Modern art has nothing much to communicate, no content, no relevance to the society. It only has the form, the language. It has attained the heights of growth in terms of its language, heights of sophistication to say. Artists live in those Ivory towers. Irrevocably alienated from society and people.

Modern art, a product of the world wars and the industrial revolution, became a symbol of aggression and degeneration. Perhaps a sense of negation, absurdity and a catastrophic atmosphere around, that were the effects of the war, would have caused art to outbreak into a plague of abstracts. But ironically the more devastating and lasting effect on humanity was caused by the kind of art propagated by the modern artists than the war itself. Their avant garde art ignited a whole movement of language (form) and intellectualism in art. Humanity lost its potential medium that was nurtured by civilisations through ages. Art departed from people and society to the hands of an opportunist crowd around the art galleries. Art promoters, critics, theoreticians, art collectors et all. A business flourished. And no saviours came shouting with a whip, 'Out! the apostles, the merchants, the thieves and the pimps'.

Academism : a breeding ground for the lingo exhibitionists?

An industrial and technological world that is today, demands an academic system that would train, orient and condition us to the careers that would help us to survive. In this scenario, art is seen as nothing but a career. Just another career. A career aspiration like the one to become a cop, a doctor, a software engineer, a surveyor, or a pilot. These aspirants become exponents (masters with a degree) in art through a four to seven years of training. They acquire sufficient expertise in the chosen area of specialisation, in certain aesthetics, standards and processes. At the end of their training programmes, they are qualified to express. As an artist or as a clinical analyst or that of a critic. Or even to become an art teacher itself!! They all know how to do it, they only need to decide upon what and when!!!

Now the crucial question is, can artists be manufactured like a cop or an engineer or a surveyor? Can art be a career?

So long as a poet can be manufactured by training, like a crane operator! So long as poetry can be produced like scented, ribbed condoms.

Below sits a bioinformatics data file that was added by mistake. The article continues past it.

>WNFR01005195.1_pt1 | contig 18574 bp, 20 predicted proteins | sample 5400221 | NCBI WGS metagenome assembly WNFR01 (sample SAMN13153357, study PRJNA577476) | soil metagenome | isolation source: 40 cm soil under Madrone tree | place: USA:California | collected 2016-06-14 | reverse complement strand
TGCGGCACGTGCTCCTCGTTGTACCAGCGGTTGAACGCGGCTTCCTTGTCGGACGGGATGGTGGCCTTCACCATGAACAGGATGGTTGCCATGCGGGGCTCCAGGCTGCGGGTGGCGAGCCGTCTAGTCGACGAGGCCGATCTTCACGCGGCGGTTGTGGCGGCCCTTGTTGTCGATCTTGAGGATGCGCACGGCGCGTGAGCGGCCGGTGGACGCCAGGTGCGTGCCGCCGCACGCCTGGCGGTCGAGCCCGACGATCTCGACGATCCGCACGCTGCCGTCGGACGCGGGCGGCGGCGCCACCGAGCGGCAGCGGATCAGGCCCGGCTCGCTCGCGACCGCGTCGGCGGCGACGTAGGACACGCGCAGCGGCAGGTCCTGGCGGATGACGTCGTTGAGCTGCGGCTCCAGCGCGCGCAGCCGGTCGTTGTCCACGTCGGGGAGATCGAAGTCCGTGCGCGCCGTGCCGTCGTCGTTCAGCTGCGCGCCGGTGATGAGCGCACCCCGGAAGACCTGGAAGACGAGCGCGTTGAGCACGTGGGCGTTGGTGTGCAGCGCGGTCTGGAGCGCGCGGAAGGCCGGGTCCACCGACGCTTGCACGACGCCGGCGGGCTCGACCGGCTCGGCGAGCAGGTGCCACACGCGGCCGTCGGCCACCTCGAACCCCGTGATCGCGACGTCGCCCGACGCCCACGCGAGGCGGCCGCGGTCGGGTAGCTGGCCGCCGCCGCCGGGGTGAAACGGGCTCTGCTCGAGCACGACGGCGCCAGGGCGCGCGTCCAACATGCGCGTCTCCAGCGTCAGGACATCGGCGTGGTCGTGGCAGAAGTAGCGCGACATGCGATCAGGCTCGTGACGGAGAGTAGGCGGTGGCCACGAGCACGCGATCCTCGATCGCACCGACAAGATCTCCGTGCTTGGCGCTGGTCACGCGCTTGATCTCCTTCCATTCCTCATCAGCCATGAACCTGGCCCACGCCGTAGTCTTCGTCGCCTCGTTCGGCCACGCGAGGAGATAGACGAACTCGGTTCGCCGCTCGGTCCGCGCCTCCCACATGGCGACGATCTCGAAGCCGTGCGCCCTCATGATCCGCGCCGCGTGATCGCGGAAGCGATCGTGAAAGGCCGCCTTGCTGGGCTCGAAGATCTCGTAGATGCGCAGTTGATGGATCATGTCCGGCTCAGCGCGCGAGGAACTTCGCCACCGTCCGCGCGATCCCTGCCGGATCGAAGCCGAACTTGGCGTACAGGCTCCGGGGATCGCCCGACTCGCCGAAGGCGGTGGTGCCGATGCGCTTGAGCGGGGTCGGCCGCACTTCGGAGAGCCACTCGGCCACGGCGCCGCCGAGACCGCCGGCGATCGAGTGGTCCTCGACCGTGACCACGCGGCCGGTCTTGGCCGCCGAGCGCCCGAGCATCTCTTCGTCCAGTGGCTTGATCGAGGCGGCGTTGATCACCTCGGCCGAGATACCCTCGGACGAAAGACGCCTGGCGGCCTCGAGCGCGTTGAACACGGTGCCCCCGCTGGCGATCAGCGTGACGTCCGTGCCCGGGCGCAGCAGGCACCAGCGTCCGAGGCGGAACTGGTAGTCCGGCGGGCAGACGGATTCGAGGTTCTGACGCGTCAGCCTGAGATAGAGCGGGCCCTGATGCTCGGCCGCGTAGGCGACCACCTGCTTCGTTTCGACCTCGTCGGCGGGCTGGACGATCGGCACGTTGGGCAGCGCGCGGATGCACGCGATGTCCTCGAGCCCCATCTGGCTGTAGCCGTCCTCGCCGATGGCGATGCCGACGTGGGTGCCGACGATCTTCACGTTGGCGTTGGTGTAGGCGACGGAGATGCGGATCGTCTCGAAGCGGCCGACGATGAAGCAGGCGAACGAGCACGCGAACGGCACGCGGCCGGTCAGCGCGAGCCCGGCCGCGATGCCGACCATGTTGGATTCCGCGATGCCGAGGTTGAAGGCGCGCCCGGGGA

No art schools can produce artists, no film schools can produce filmmakers. They remain good technicians and academicians, good enough to ponder over the language, the form, the aesthetics. A true artist is a visionary, the one who seeks the meaning and the purpose of him being an artist. His perspective of truth would inspire the society and its institutions to change from its degraded state.

But the academic artist would use his language and craft (form) to masquerade his lack of vision. His lack of vision would prompt him to over indulge in his area of expertise: the language. Thus the elite art is born, only to disconnect with the society. Artists, critics and academics who are mere insecure cowards, would build their inaccessible castles in order to protect their privileges, stature and luxuries from being taken away.

Why should society waste its resources to run art schools and film schools? Isn't it high time to shatter these institutions? (In my opinion, demolishing these massive enclosures will be wasting of public resources. But converting art galleries into brothels and art / film schools into animal rehabilitation centres will surely do more social good.)

Cinema: a boon or a curse?

The youngest art form in human history, cinema, soon enough realised its potential to become the most powerful medium of today. Both in the hands of the manipulators and the artists. The powers cinema possesses on one hand can destroy cultures and societies. On the other hand it can renew cultures and bring new values to societies in their journey into future. The fate of a society perhaps depends on which side their cinema moves to.

The fortunate thing about the modern art is, that it had no major bearing on the society. The artist secluded himself into the luxurious space of art galleries and to the intellectual game of language. The society too cut itself off from the art scenario, as it hardly had any interest in it because it was beyond the scope of its comprehension.

Unlike the modern art, cinema is still a medium people strongly relate with. (It has been abused and raped by the market manipulators for the same reason). The only ray of hope has been the few films that invoked deeper concerns about the society and beyond. But how long that kind of filmmaking would last? On one side the crass entertainment films. The other side a growing trend of shallow experiments in the form alone, sans content. The going is getting tougher for the meaningful cinema.

The digital media explosion fused with the video art movements, (which is an extension of modern art) can possibly trap cinema into another cerebral circus of language. Like the one that happened to the modern art.

With the art film circuits celebrating films of Dogme 95, forthcoming Dogmes 2005, 2053, Lars Von Trier, Gert De Graff…..etc, the bell starts to ring. A disaster in the air!